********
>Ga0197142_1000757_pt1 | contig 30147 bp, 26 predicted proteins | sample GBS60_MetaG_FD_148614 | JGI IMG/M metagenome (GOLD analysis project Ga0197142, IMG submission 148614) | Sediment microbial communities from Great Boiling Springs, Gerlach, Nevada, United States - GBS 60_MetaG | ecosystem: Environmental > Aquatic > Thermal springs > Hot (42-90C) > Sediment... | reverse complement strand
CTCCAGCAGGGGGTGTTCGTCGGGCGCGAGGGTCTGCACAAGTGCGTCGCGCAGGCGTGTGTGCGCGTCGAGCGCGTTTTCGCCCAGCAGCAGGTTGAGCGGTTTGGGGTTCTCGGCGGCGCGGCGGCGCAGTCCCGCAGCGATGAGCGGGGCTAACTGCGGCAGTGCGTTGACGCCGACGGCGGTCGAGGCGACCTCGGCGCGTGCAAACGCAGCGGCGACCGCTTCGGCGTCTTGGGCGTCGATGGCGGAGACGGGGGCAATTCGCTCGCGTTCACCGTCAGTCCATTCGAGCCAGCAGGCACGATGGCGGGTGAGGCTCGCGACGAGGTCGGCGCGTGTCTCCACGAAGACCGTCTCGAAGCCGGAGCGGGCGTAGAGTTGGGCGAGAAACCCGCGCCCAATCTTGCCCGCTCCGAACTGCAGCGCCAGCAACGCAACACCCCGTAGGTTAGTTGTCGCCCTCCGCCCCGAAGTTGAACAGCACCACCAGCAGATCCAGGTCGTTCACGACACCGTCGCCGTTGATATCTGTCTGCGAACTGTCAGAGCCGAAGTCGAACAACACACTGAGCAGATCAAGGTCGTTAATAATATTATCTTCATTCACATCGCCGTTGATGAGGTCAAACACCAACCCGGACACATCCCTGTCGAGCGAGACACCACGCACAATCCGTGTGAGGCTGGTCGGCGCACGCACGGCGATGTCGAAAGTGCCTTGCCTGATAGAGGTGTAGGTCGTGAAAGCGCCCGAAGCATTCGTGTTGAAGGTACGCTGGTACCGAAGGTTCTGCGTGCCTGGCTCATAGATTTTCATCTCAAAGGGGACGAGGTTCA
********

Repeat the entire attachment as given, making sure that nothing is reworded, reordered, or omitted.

>Ga0197142_1000757_pt1 | contig 30147 bp, 26 predicted proteins | sample GBS60_MetaG_FD_148614 | JGI IMG/M metagenome (GOLD analysis project Ga0197142, IMG submission 148614) | Sediment microbial communities from Great Boiling Springs, Gerlach, Nevada, United States - GBS 60_MetaG | ecosystem: Environmental > Aquatic > Thermal springs > Hot (42-90C) > Sediment... | reverse complement strand
CTCCAGCAGGGGGTGTTCGTCGGGCGCGAGGGTCTGCACAAGTGCGTCGCGCAGGCGTGTGTGCGCGTCGAGCGCGTTTTCGCCCAGCAGCAGGTTGAGCGGTTTGGGGTTCTCGGCGGCGCGGCGGCGCAGTCCCGCAGCGATGAGCGGGGCTAACTGCGGCAGTGCGTTGACGCCGACGGCGGTCGAGGCGACCTCGGCGCGTGCAAACGCAGCGGCGACCGCTTCGGCGTCTTGGGCGTCGATGGCGGAGACGGGGGCAATTCGCTCGCGTTCACCGTCAGTCCATTCGAGCCAGCAGGCACGATGGCGGGTGAGGCTCGCGACGAGGTCGGCGCGTGTCTCCACGAAGACCGTCTCGAAGCCGGAGCGGGCGTAGAGTTGGGCGAGAAACCCGCGCCCAATCTTGCCCGCTCCGAACTGCAGCGCCAGCAACGCAACACCCCGTAGGTTAGTTGTCGCCCTCCGCCCCGAAGTTGAACAGCACCACCAGCAGATCCAGGTCGTTCACGACACCGTCGCCGTTGATATCTGTCTGCGAACTGTCAGAGCCGAAGTCGAACAACACACTGAGCAGATCAAGGTCGTTAATAATATTATCTTCATTCACATCGCCGTTGATGAGGTCAAACACCAACCCGGACACATCCCTGTCGAGCGAGACACCACGCACAATCCGTGTGAGGCTGGTCGGCGCACGCACGGCGATGTCGAAAGTGCCTTGCCTGATAGAGGTGTAGGTCGTGAAAGCGCCCGAAGCATTCGTGTTGAAGGTACGCTGGTACCGAAGGTTCTGCGTGCCTGGCTCATAGATTTTCATCTCAAAGGGGACGAGGTTCA